Liberalisation Initiatives

Any initiative that makes Malaysia more competitive deserves high marks. To be taken seriously, the liberalization had to begin with the eradication of race-based investment quotas and within weeks of assuming office, Najib eliminated the requirement for 30% stakes being offered to Bumis. He then went on to announce further liberalization of the financial sector. This was a smart move as growth in the financial sector (including insurance) has averaged 8.8% annually for 3 years, compared with real GDP growth of 5.6% per year in the same period.

These business friendly policies are key to attracting the right kind of foreign investment, making Malaysia more competitive and moving us up the value chain.

Foreign Policy

The PM’s early trips abroad have been a qualified success and in less than 100 days he has managed to set a new tone in Malaysian diplomacy. His first trips were to Singapore and China where he has ratcheted up ties with two countries that will play meaningful roles if Malaysia is to realize its dream of moving up the value chain.

Although seen as symbolic by many (it was Najib’s father who normalized ties with China back in 1974), the trip to China laid the foundations for some potentially important initiatives for Malaysian firms in China as well as negotiations for Chinese investment and/or participation in mega projects in Malaysia that could see some major announcements before the end of the year.

A telephone call from Barrack Obama to Najib could also see the beginning of an improvement in relations with the new US administration. Expect a trip to the US before the end of 2009.


1Malaysia is a great concept and deserves the support of every single man, woman and child in Malaysia. We simply cannot go on with our racial approach to just about every element of our lives. Based on 12 focus group discussions that I conducted from 12th to 21st June, 2009 Najib’s challenge would be to allay fears of two significant groups ie The Malay who felt that 1Malaysia would means the end of Malay Agenda whilst significant number of Chinese and Indian who thought 1Malaysia as more of Najib’s way to win support of Chinese and Indians. Time will reveal the truth and I am confident Najib would prove the two groups wrong for doubting him.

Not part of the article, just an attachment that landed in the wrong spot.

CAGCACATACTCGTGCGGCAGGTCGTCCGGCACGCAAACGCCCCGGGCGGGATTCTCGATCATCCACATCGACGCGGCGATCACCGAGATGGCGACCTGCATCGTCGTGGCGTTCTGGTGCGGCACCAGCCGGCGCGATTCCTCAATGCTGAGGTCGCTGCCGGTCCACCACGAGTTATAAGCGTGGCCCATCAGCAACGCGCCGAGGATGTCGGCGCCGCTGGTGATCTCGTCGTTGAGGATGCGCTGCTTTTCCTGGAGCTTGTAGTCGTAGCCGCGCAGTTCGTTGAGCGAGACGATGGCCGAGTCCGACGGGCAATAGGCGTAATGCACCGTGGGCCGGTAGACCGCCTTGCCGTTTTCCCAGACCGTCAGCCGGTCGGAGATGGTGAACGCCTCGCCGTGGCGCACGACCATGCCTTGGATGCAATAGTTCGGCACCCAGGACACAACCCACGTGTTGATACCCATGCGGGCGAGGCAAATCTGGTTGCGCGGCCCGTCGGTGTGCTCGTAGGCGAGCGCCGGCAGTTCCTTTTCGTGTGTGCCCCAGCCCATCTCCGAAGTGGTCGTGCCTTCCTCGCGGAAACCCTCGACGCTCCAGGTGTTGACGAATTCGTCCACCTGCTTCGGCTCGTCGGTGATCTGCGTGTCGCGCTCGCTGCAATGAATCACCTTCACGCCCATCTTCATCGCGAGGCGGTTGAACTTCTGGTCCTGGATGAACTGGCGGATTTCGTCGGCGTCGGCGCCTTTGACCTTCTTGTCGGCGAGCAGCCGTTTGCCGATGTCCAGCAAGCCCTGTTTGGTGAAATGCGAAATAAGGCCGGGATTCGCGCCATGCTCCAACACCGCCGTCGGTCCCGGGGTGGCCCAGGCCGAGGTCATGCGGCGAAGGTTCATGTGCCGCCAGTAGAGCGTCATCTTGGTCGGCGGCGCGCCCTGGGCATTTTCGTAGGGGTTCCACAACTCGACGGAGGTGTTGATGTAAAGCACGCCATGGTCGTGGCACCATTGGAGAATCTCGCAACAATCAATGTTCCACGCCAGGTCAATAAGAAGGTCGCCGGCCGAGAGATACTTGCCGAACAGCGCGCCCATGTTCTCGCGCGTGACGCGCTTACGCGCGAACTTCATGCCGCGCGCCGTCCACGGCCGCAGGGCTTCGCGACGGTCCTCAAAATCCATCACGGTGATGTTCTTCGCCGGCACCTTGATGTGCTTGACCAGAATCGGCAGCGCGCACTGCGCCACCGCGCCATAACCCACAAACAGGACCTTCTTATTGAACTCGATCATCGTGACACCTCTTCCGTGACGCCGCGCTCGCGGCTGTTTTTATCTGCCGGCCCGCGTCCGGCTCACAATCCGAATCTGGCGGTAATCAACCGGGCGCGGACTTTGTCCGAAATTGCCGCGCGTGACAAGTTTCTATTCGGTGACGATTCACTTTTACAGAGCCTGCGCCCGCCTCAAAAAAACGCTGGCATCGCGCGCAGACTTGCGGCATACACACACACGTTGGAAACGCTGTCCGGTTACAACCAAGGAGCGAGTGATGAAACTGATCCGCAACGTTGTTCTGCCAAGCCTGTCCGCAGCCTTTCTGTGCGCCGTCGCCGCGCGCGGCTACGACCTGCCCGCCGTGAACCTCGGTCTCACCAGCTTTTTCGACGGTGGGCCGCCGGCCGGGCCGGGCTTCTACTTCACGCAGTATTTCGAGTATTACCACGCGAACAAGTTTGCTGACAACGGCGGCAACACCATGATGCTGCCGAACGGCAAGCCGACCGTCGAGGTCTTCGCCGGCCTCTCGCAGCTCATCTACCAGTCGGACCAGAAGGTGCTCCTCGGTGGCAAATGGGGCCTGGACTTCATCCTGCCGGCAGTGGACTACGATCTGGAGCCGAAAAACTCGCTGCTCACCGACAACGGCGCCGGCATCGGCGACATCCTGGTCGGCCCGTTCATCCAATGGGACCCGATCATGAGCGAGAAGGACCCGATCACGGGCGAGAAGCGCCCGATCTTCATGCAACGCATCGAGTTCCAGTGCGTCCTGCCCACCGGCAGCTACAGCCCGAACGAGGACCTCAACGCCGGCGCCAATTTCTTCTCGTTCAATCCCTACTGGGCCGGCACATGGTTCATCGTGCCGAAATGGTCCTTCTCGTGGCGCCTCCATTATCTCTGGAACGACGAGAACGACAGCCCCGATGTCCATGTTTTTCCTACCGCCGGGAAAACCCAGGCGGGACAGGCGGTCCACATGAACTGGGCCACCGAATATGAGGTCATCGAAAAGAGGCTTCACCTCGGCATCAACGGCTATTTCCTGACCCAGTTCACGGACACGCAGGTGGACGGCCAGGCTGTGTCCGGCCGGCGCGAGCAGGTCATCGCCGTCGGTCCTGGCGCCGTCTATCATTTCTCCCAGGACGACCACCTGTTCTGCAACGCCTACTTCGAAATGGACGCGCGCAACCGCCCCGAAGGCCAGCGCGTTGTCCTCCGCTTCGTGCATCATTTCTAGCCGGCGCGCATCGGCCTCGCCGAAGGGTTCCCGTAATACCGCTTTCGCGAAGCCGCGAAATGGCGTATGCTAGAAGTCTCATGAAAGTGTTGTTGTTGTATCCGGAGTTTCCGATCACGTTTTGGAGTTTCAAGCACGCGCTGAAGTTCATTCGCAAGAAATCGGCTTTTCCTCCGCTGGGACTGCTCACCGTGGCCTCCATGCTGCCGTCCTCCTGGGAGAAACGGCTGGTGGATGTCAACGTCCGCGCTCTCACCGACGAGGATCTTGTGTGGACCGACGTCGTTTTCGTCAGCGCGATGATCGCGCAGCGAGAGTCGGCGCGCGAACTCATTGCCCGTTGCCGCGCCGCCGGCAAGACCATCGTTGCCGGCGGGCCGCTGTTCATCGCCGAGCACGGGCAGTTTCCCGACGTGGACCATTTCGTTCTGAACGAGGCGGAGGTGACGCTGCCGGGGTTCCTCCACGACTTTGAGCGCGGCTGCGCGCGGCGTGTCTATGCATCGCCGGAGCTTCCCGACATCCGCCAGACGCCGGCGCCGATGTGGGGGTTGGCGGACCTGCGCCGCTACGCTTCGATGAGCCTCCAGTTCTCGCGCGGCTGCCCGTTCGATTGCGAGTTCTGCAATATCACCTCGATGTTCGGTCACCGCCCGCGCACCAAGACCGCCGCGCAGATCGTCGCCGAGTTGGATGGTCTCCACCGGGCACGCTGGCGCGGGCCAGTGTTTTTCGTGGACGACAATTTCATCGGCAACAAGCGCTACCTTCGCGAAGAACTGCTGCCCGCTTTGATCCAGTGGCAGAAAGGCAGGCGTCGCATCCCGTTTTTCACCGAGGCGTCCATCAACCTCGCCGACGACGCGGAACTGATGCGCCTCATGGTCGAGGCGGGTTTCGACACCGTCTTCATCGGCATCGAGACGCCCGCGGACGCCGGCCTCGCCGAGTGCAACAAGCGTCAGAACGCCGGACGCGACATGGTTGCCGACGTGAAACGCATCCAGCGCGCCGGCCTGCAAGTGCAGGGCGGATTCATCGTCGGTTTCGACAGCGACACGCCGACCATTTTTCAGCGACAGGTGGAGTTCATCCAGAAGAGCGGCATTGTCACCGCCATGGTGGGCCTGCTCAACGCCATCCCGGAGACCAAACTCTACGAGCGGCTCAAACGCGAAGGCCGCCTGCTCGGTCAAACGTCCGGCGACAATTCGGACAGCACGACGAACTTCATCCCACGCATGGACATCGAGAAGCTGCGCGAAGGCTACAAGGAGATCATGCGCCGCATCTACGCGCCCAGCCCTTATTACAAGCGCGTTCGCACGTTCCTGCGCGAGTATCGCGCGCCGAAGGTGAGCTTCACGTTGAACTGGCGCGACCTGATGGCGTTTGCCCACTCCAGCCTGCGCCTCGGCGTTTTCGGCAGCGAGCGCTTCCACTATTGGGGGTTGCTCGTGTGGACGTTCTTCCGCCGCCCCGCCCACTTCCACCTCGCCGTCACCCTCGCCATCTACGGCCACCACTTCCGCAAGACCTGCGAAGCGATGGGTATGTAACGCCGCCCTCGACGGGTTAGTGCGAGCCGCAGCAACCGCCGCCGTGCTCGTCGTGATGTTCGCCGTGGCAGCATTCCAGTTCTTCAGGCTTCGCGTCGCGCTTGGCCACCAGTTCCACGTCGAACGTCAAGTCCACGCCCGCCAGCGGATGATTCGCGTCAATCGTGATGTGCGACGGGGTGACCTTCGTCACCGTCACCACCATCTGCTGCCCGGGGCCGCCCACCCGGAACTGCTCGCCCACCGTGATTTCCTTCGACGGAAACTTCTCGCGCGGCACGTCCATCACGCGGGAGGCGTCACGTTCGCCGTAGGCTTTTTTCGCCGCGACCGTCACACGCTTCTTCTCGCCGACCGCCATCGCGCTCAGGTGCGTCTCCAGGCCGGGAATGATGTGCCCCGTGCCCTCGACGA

Other key issues

The Altantuya case

Malaysia is a gossiping society. We love to talk and hear about other people and public figures appear to be an easy target. Yet throughout the whole Altuntuya affair, Najib has dealt with the issue effectively, elegantly and with a certain amount of refinement. The trial by independent media has assumed all along that he is guilty and yet there is, despite the efforts of the prosecution and one imagines a multitude of private investigators hired by whom we know not, not one shred of evidence or proof of his or any member of his family’s involvement in the murder. We are all innocent until proven guilty. Despite years of rumours, not one piece of evidence has been unearthed to suggest he is linked to the murder. Enough, let’s move on.

Without a doubt, Najib has started off well. But there is still a lot of work to be done. UMNO is still hampered by allegations of incompetence, nepotism and corruption. MIC is in disarray and there are leadership issues in Sarawak. Does Najib have the resolute toughness that successful Prime Ministers have to display? I believe so, but only history will tell if I am correct.